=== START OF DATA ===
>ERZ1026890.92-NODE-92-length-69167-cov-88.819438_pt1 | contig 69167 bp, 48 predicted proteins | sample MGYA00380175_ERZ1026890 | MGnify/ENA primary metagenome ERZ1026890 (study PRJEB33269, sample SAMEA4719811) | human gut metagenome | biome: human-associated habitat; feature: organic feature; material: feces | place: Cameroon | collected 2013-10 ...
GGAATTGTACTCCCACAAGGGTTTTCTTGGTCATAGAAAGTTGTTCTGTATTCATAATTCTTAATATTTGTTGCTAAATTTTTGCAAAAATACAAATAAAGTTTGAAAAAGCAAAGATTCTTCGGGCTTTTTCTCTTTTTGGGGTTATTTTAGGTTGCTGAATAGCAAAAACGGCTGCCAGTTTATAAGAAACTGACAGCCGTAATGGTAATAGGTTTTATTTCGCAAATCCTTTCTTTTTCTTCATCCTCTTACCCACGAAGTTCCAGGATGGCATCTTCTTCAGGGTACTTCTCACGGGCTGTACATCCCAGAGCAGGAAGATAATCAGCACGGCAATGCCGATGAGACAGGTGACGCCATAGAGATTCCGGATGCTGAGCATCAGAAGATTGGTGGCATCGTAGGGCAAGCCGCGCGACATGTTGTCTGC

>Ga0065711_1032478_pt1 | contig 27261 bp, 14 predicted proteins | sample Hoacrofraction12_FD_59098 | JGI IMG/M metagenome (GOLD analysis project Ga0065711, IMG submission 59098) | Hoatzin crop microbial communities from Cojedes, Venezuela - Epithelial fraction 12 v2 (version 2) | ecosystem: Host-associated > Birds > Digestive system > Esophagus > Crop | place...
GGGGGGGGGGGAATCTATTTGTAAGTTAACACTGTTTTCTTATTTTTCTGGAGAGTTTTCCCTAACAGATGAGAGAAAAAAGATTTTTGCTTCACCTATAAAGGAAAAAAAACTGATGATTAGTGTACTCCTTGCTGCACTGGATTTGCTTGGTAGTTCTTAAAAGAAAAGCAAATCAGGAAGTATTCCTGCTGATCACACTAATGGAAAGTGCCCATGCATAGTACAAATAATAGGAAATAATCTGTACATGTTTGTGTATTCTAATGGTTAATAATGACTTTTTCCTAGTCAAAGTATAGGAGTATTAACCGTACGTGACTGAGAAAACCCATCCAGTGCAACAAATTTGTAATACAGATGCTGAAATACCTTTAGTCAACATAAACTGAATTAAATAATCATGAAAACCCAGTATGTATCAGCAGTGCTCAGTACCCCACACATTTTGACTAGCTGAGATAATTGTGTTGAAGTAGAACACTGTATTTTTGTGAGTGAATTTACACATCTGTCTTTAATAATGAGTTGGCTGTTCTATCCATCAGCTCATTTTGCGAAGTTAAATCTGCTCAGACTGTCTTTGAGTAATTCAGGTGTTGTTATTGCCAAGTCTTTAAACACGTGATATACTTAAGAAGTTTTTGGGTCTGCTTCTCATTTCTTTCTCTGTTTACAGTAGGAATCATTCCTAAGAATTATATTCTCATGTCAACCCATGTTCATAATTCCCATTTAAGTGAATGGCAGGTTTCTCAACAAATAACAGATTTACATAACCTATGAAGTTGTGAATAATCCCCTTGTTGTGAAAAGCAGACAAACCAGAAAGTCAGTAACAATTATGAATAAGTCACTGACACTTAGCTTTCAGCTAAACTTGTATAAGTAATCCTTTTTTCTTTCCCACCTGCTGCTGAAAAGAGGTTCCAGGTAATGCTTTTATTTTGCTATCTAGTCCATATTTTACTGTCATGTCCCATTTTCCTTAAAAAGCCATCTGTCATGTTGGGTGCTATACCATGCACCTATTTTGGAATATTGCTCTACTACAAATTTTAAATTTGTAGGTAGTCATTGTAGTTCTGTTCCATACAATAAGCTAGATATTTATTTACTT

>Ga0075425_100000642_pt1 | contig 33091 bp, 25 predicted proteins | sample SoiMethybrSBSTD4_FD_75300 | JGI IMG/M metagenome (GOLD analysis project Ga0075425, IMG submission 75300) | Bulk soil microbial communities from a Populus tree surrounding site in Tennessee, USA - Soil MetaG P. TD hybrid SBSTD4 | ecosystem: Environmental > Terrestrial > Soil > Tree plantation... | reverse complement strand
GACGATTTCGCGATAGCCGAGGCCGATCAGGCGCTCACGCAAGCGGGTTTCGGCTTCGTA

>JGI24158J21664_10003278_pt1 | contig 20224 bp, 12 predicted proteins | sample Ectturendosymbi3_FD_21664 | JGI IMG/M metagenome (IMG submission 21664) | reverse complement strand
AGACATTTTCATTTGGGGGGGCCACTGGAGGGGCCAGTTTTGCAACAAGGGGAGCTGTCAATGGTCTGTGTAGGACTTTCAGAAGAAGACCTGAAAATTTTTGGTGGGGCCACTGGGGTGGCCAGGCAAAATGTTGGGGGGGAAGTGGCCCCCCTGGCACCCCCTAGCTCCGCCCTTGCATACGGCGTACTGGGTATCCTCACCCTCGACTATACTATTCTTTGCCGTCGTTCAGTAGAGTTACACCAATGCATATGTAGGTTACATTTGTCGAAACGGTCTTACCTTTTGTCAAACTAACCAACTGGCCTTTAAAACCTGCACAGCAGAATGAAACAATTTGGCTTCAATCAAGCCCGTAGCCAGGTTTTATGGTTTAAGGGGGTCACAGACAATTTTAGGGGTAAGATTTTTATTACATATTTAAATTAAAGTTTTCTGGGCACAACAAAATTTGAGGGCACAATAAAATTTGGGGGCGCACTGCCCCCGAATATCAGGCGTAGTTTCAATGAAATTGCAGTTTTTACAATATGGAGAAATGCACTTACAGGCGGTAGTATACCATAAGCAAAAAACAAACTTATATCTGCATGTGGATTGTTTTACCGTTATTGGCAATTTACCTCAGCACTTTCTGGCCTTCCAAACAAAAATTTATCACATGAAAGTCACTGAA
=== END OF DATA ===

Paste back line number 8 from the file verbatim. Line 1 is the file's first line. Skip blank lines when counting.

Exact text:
AGACATTTTCATTTGGGGGGGCCACTGGAGGGGCCAGTTTTGCAACAAGGGGAGCTGTCAATGGTCTGTGTAGGACTTTCAGAAGAAGACCTGAAAATTTTTGGTGGGGCCACTGGGGTGGCCAGGCAAAATGTTGGGGGGGAAGTGGCCCCCCTGGCACCCCCTAGCTCCGCCCTTGCATACGGCGTACTGGGTATCCTCACCCTCGACTATACTATTCTTTGCCGTCGTTCAGTAGAGTTACACCAATGCATATGTAGGTTACATTTGTCGAAACGGTCTTACCTTTTGTCAAACTAACCAACTGGCCTTTAAAACCTGCACAGCAGAATGAAACAATTTGGCTTCAATCAAGCCCGTAGCCAGGTTTTATGGTTTAAGGGGGTCACAGACAATTTTAGGGGTAAGATTTTTATTACATATTTAAATTAAAGTTTTCTGGGCACAACAAAATTTGAGGGCACAATAAAATTTGGGGGCGCACTGCCCCCGAATATCAGGCGTAGTTTCAATGAAATTGCAGTTTTTACAATATGGAGAAATGCACTTACAGGCGGTAGTATACCATAAGCAAAAAACAAACTTATATCTGCATGTGGATTGTTTTACCGTTATTGGCAATTTACCTCAGCACTTTCTGGCCTTCCAAACAAAAATTTATCACATGAAAGTCACTGAA